In this blog, and as members of a community for which no one wants to qualify, we carry each other. We lift each other up and bear witness to the things that others can't bear to see. We carry each other through the most difficult and terrifying moments of our lives.
We sit with each other in silence when there are no easy words or platitudes to fix our sorrows. We stand together, as different as we are, in age, ethnicity, status, and country of origin, and help each other navigate this bewildering landscape of grief.
We know that the people 'out there', who have not seen what we've seen, cannot begin to understand what sits so solidly in our minds and hearts: that there is so much pain, and so much beauty; that we grieve because we loved; that we don't know how we are going to get through each day, but that, somehow, for some reason, we are still here; that gradually, so slowly, we begin to enter into the world of the living again,but that we will never 'get over' this loss; that there is nothing to get over; that we carry them with us, and will continue to carry them, for the rest of our days.Read more
I have been writing this post for four seasons. For four seasons, I have come here, to the blank page, each week, and tried to find the words to express the ever-changing landscape of my grief. For four seasons I have shared my tiny triumphs, my progress, my setbacks, my worries and anxieties and fears and deepest sorrows.
Some weeks, it has taken every ounce of energy I had to come to this page and write. Some weeks, I have resisted writing until the last possible moment. And other weeks, the words have flowed onto the page as if they came from another source, from somewhere beyond myself, from a place bigger than my own mind.
Putting my grief onto the page has helped move me through its turbulent waters. Writing here has helped me reflect on where I have been and how much I have accomplished and how much more there is to do.Read more
Today is one of those days that I have no idea what to write about. Not because I have nothing left to say about my husband or us or my grief. That isn't ever the reason. No. It's because sometimes, there are literally no words that exist , to properly explain the depths to which I miss him. Sometimes, I just get tired of saying "I miss him." It doesn't feel like enough, and I hate the repetitiveness of it. It is soooo much more than just missing him. But there are days, like now, where Im just too tired to go into all of that. So, I miss him. Yes. Always. And I will never be able to find words that are big enough to express what this type of loss does to a person. How it immensely changes every single cell inside a person. It is impossible to explain this to anyone, yet it is always there, like oxygen.Read more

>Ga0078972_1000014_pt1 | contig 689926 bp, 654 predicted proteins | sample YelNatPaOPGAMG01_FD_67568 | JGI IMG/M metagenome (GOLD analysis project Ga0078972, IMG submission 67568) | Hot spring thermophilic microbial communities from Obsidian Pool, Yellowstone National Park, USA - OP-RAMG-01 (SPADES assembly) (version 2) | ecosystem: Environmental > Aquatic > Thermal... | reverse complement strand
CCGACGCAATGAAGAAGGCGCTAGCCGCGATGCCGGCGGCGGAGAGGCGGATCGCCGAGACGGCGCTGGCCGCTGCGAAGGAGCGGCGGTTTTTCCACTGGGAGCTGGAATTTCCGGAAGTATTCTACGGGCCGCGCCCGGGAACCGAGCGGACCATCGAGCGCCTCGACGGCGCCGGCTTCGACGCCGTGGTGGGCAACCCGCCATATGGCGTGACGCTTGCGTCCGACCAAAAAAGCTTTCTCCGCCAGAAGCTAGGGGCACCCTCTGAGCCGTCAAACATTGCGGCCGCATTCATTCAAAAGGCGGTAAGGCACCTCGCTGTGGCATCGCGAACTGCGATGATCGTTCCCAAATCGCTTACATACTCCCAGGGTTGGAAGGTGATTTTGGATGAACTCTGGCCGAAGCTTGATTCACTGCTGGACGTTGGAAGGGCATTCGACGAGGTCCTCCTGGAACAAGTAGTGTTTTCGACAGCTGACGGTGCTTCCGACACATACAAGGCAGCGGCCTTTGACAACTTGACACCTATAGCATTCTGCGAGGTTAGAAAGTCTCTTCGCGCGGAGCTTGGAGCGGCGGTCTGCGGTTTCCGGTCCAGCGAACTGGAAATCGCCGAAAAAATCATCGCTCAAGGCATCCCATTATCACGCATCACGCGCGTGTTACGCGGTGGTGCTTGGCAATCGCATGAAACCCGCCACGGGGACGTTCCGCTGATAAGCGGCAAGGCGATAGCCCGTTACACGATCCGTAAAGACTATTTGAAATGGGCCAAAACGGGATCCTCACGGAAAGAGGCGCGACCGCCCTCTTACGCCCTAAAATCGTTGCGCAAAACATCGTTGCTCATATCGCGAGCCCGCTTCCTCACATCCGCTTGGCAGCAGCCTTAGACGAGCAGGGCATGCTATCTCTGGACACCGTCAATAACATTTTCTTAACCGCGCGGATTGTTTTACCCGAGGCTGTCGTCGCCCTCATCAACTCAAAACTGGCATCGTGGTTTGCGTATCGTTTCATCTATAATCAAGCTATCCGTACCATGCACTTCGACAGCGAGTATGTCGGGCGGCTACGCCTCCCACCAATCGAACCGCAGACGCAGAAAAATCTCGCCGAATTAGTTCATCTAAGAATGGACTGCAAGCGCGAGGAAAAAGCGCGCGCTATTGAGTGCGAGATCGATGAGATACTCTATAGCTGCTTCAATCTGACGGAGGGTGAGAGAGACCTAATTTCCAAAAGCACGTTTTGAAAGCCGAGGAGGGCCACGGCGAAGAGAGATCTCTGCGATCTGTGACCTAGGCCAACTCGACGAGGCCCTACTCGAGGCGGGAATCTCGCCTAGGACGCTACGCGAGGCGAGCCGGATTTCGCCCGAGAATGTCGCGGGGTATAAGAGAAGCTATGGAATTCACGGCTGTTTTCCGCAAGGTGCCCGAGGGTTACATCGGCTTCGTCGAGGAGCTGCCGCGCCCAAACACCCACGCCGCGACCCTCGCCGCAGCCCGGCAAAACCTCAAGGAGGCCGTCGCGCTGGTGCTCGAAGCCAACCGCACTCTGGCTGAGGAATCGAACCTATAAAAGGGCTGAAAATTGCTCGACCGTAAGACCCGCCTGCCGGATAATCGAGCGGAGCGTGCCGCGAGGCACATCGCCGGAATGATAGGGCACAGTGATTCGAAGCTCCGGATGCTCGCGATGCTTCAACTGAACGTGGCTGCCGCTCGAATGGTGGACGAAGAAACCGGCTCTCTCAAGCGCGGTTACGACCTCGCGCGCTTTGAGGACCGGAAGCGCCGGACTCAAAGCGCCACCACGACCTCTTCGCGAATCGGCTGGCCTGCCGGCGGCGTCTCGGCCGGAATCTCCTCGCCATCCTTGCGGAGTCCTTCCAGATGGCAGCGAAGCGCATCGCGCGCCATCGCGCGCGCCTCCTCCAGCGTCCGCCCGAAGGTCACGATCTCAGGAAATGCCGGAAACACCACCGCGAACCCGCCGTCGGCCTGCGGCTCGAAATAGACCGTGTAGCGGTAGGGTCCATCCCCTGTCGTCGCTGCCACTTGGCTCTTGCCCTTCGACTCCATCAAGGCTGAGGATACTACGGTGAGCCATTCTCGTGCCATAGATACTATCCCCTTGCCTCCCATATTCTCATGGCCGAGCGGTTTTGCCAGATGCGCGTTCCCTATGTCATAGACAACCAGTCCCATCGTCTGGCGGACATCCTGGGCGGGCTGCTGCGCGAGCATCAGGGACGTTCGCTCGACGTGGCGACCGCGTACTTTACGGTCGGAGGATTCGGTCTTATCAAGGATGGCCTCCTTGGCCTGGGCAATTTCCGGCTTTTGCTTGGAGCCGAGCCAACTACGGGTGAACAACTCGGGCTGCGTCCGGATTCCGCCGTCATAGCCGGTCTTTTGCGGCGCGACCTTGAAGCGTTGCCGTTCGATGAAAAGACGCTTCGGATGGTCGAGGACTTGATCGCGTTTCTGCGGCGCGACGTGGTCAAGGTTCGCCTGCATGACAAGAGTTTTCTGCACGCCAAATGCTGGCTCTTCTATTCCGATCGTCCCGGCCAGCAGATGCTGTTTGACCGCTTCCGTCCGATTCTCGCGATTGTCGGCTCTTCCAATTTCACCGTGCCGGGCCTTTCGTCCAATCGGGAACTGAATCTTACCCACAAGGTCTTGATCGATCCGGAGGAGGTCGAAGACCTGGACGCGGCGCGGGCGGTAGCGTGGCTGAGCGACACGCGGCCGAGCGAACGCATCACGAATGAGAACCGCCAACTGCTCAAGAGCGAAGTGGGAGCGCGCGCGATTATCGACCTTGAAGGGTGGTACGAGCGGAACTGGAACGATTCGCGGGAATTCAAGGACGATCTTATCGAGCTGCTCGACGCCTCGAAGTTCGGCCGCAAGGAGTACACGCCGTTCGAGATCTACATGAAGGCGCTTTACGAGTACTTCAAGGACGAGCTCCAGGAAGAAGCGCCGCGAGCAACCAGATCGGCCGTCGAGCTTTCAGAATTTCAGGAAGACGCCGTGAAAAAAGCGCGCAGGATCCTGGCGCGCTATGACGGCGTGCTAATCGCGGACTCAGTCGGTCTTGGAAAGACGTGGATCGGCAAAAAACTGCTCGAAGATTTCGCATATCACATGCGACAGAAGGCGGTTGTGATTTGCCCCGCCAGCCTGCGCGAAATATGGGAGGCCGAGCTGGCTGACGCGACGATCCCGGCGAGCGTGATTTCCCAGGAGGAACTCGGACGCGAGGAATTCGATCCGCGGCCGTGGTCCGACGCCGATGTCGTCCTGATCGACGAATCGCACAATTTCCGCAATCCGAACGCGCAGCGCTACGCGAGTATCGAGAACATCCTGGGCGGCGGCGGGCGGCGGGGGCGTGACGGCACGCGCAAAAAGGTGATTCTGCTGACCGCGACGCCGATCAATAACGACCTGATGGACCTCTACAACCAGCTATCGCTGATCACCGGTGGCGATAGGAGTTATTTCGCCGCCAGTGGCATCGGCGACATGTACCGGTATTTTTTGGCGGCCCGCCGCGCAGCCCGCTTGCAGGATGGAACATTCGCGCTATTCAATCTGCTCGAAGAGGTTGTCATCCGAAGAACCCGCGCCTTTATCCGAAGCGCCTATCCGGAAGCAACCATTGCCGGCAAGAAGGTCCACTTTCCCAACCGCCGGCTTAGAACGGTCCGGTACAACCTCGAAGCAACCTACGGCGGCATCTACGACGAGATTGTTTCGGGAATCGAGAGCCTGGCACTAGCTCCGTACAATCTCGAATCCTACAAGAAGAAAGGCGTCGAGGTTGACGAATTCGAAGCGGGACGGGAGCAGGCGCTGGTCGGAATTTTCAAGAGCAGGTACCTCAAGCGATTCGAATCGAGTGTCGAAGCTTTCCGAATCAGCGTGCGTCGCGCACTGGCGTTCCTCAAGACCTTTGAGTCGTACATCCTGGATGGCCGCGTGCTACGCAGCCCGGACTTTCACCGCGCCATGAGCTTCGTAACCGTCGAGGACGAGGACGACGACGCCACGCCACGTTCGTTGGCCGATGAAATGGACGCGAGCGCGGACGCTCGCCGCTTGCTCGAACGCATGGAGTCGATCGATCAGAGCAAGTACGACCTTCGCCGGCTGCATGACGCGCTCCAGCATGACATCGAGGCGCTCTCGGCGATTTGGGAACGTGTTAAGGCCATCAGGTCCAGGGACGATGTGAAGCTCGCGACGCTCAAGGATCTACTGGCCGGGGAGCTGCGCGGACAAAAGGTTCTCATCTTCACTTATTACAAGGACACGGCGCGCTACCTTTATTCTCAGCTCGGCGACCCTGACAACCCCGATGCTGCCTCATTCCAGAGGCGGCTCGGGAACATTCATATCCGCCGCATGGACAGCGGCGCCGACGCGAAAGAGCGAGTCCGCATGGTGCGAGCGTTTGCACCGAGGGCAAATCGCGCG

This weekend, I travelled to a retreat centre in the beautiful countryside near Bakewell, in the southern part of the Peak District. Driving along those winding roads, I felt Stan’s presence with me, as I gazed upon the vibrant orange and red and yellow trees lining the hills, their leaves laying a royal carpet over green grasses.
Stan loved this area, just 25 miles from where we lived, and we spent many Sundays exploring the villages near here, in search of new pubs and grand Sunday dinners, his favourite meal of the week.
When I pulled up to the retreat centre, I realised that the last time I came to this place was in July of last year, just a few weeks after his death.
I don’t know how I did it. I don’t know how I managed to bring myself to a retreat, with fifty other sangha members, just six short weeks from the day he collapsed in front of me. I must have still been in shock. I must have walked around in a fog, that weekend, my tears flowing like rain, in a never-ending river of grief and sorrow.Read more
It is a chilly October morning and I am listening to the wind and watching the early light steal across the sky. I want to write words that are meaningful and resonate with others who are grieving, too. I want to speak to the parts of me that others may keep hidden, even from themselves. I want to share the broken bits and the light of hope that shines between the cracks in the brokeness. I want to be eloquent and wise.
But some days, the words aren't there. Some days all I can do is speak of my direct experience with grief and loss. Some days all I can do is write what is present for me, in this moment, and hope that the words make sense.
It has been an exhausting week, though I didn't seem to accomplish much. Recently, the expectations at my workplace have made me question my capability for the job and even my desire to remain in the field in which I have worked for the past 35 years. And I have found myself searching for Stan, in the hope that he could, as he did when he was alive, ground me in the truth, help me shift my thinking and priorities, and gain a wider perspective.
But I don't know where he is.